Wherever money is involved, there is innovation. That is no different for blockchain technology. The popular transaction-tracking technology, which we have written on before here, is now being applied in a way to raise funds for a venture. Part crowdfunding, part investment, Initial Coin Offerings (ICOs) have managed to present themselves as a new force in venture funding.

On our personalised financial news platform, CityFALCON, you can track ICOs here.

The Concept

Startups need investment capital to fund their project until it becomes self-sustaining. Traditionally this money was offered by venture capitalists (VCs), and more recently by crowdfunding platforms. The VCs of course demanded an interest in the company to take the risk, and they could force founders out if the need arose. Their shares were also not easily traded. On the opposite end of the spectrum, crowdfunding allowed people to raise money with no financial return or commitment – these were often used for projects that enthusiasts simply wanted to attempt. Startups also use crowdfunding (with an equity component) as an investment platform, giving up equity in exchange for cash.

ICOs are similar to crowdfunding, as they can act as investment vehicles but, until late July 2017, with none of the regulation. The difference for ICOs is they are based on a new cryptocurrency, which is usually paired with a major cryptocurrencies like Bitcoin for exchange into fiat currencies. Crowdfunding requires central service providers and government-backed money, while ICOs are offered on decentralized platforms and distributed ledgers, which anyone can view.

Supporters fund the venture by purchasing the new tokens, which can represent anything from real equity to access to the new application. In fact, one of the greatest advantages of ICOs is the development from the beginning of an ecosystem that has its own, secure payment system. One such example is the ICO of Kik, set to release “Kin” tokens, which can be transacted for various services through the Kik service.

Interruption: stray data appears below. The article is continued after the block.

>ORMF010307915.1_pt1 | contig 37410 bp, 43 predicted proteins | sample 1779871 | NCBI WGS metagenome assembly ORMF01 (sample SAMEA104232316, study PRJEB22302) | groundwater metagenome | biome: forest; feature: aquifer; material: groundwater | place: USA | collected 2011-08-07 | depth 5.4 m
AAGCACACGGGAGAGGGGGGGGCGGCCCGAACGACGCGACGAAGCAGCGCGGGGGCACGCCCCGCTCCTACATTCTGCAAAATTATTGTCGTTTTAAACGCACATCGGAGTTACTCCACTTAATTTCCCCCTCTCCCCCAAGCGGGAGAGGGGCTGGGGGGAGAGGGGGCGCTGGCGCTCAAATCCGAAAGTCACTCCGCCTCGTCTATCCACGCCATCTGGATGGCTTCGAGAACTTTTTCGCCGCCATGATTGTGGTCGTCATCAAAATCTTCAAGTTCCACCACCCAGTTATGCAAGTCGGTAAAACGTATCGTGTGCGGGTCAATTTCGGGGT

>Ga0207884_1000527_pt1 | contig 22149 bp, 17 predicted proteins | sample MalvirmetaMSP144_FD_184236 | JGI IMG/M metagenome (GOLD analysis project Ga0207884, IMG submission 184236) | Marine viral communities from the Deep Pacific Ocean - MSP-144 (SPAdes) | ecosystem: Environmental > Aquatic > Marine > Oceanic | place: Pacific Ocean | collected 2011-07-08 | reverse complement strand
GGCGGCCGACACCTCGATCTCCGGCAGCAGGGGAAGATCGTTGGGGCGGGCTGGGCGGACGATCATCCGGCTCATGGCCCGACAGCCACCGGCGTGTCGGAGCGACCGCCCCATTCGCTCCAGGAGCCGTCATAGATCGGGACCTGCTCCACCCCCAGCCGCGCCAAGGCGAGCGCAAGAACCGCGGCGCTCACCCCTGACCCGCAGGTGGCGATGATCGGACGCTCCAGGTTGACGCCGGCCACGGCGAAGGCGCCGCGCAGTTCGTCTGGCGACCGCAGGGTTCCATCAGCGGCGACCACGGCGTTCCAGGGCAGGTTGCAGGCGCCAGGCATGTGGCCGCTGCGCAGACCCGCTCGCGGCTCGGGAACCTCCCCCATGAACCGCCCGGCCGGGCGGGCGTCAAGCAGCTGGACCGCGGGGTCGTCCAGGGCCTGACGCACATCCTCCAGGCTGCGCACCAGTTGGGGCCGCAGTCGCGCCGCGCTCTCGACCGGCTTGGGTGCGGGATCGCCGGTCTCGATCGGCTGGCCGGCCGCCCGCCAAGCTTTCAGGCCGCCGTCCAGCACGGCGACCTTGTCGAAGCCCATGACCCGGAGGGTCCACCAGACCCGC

Anyone who can develop their own blockchain system can create their own cryptocurrency and sell tokens in exchange for national currencies to fund their project. It is certainly gives entrepreneurs innovative ways to fund themselves.


Conventional Practices of the Launch

The details of the project are generally published in a white paper, which is used as the technical foundation of the new currency. The white paper may include the terms of the ICO, such as the return of capital to participants if the project fails or misses targets and how exactly the tokens could be used in the ecosystem. This is the traditional prospectus with a technical twist.

Some common traits of ICOs include “early bird specials” and escrow accounts. The specials are meant to entice investors early by promising a discount on the service (or appreciation of the value of the tokens). These are how some ICOs can raise millions in minutes.

The escrow accounts are meant to build and retain customer confidence. Contributions can be stored here while details are finalised. The account (wallet) and the list of contributors is made public, and a few of the signatures on the wallet will not be involved in the project (otherwise the fund’s release is dependent on people working on the project – a clear conflict of interest).